Cold Room Solutions

There are many things to consider when installing a cold room. What floors, walls, doors, or storage options are you going to need to make use of the space in coordination with the industry you’re working in? A butcher won’t need the same cold room as a pharmaceutical company, so what works best for you?

We’re going to break down some cold room solutions to help you understand what choices lie ahead.

  • Walls
    The main goal of any cold room is to insulate the walls, seal the corners, and protect the framing. These are the material options available to anyone looking to build a cold room;
  • PVC
    Easy to install, PVC panels are screwed directly onto a substrate or into the studs. It’s .5 inches thick with interlocking sides. These panels are smooth, durable, and seamless.
  • Poured Concrete
    Because of its durable, seamless, and durable qualities, poured concrete is popular for cold rooms. It is, however, costly and complicated to install.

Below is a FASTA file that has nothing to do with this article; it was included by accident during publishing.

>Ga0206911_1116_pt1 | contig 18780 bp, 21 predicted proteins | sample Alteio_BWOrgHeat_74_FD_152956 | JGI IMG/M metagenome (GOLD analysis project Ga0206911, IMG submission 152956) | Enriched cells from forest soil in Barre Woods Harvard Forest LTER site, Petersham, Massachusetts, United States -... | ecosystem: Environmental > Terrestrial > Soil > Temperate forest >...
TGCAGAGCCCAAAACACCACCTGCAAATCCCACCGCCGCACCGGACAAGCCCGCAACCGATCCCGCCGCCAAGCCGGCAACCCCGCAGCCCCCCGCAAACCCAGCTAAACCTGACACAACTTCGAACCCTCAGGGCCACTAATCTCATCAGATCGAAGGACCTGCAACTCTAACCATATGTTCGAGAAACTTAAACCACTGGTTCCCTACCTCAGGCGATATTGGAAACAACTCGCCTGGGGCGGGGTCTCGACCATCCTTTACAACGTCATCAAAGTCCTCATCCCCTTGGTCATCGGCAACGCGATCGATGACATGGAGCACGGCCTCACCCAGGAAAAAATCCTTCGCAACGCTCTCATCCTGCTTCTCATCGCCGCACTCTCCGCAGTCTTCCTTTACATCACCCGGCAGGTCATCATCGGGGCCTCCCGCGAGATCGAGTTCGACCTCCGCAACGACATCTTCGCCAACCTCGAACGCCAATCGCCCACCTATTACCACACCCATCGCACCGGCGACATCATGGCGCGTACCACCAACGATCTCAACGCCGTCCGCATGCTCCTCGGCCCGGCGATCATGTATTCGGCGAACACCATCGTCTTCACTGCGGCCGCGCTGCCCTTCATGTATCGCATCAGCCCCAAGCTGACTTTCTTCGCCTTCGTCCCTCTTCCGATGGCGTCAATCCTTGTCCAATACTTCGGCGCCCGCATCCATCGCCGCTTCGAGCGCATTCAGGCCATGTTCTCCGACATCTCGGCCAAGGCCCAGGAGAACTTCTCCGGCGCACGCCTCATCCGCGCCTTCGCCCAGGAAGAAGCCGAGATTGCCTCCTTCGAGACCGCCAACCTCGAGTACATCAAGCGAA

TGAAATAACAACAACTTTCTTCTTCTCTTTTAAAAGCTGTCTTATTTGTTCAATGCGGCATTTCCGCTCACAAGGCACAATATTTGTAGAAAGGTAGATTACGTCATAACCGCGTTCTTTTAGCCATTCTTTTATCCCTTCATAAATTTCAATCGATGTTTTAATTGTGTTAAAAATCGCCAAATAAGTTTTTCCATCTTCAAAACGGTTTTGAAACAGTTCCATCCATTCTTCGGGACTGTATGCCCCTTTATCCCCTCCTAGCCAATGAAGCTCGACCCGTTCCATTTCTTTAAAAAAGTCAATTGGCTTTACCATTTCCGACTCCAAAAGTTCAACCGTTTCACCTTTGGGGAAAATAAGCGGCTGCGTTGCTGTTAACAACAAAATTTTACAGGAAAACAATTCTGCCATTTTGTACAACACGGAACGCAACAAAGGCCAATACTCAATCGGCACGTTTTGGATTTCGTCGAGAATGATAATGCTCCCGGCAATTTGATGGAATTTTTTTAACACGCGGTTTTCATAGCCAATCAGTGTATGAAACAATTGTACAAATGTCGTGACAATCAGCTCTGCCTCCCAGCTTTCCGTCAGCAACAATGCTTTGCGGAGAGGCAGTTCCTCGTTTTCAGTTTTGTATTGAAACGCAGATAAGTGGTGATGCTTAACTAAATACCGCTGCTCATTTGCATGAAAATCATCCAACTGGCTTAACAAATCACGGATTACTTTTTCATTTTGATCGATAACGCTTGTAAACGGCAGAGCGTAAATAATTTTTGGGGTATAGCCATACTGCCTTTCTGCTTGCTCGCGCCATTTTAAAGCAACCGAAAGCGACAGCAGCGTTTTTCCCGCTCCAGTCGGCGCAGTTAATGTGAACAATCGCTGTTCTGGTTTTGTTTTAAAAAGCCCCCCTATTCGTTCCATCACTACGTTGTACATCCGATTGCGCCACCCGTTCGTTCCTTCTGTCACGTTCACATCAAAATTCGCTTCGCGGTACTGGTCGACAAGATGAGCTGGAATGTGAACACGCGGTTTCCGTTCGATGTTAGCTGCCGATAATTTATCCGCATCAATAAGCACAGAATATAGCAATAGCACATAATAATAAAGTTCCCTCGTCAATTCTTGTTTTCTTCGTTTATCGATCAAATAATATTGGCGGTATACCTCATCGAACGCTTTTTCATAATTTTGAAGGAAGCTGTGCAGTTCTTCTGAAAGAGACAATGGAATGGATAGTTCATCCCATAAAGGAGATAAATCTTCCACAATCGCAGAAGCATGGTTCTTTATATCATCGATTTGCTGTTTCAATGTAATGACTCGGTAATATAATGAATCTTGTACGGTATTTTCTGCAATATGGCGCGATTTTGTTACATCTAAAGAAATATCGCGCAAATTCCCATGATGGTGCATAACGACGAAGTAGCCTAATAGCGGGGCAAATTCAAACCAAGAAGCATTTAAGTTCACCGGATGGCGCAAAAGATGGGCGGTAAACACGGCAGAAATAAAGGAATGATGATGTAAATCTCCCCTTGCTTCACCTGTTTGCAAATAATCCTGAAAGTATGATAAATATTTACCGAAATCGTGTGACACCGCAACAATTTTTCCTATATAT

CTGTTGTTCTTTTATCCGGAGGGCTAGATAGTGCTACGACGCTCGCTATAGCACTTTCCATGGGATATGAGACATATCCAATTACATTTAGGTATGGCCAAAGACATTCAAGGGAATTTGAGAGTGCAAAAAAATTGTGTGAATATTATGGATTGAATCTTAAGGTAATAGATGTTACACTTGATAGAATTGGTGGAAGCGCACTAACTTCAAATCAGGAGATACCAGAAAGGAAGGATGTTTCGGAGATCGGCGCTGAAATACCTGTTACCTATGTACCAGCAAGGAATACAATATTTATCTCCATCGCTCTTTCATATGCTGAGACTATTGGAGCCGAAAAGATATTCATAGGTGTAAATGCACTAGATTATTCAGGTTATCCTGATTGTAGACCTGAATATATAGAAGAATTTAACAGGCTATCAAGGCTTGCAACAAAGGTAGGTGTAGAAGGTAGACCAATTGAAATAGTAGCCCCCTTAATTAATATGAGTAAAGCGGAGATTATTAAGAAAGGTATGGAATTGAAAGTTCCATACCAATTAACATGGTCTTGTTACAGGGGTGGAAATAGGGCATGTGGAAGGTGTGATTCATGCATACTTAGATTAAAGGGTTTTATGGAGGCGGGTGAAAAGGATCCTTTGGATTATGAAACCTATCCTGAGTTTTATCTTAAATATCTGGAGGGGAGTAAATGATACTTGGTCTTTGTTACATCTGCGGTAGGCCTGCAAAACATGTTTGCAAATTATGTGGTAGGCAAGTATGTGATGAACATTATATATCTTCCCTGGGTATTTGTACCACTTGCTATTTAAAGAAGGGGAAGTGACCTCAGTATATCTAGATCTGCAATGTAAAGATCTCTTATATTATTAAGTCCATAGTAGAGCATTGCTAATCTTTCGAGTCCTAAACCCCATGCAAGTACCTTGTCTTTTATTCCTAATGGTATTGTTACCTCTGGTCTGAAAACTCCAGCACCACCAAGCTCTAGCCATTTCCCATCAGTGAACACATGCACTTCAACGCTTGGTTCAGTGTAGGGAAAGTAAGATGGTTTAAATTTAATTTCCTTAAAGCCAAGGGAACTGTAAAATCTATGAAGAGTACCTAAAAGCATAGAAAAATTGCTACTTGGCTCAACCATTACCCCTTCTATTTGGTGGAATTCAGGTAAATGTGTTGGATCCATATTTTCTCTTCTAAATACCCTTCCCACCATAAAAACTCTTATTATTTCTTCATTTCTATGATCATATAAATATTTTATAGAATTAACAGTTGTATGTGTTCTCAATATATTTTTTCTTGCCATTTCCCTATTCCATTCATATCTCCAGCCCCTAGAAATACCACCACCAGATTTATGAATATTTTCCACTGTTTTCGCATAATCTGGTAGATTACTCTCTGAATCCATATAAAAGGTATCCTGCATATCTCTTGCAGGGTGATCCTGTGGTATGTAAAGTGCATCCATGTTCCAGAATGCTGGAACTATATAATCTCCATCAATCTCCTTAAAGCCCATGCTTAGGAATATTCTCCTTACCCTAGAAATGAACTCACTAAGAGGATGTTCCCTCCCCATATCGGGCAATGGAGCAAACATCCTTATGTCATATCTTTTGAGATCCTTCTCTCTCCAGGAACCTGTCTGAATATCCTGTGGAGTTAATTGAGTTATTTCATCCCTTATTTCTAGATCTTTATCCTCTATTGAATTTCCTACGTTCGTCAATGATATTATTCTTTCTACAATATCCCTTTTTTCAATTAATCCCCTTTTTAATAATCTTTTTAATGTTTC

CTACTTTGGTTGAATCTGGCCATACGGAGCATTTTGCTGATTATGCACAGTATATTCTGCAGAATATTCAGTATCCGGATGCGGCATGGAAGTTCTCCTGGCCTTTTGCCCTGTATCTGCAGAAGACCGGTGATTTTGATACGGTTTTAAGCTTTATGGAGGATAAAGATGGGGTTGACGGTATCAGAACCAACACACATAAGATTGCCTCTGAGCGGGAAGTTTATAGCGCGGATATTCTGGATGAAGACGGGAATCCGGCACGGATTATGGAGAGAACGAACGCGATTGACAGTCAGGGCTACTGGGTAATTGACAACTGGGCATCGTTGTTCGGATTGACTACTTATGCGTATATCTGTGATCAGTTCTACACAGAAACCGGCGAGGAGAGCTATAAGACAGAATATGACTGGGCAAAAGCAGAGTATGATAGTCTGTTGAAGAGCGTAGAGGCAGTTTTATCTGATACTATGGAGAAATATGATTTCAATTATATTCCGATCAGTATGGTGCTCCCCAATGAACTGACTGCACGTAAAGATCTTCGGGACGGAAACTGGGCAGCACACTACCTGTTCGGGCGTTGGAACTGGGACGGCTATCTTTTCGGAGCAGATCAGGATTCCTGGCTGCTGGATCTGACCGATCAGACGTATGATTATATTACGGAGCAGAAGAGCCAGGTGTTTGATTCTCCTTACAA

• Fibreglass
    Fibreglass is a thin plastic sheet that is applied to backers through an adhesive. To make them durable their needs to be an additional back installed before installers start with the fibreglass panels. While durable overall, fibreglass is easily damaged and can accumulate mould and bacteria in its crevices if not well maintained.
  • Glazed Ceramic
    Glazed ceramic is challenging to install. In the event of visible cracks, water absorption can pose a real threat to the tiles overall. They are, however, durable and resistant to countless chemicals.
  • Concrete Blocks
    Concrete blocks are a good choice but come with their issues, such as dust and moisture collection because of the ledges and crevices formed from the block stacking. Additional steps like semi-gloss or a glossy epoxy enamel paint can ensure cleanability and durability.


There are five common types of flooring options used for cold rooms, whether they be small or as big as a warehouse;

  • Insulated with Hexafloor Finish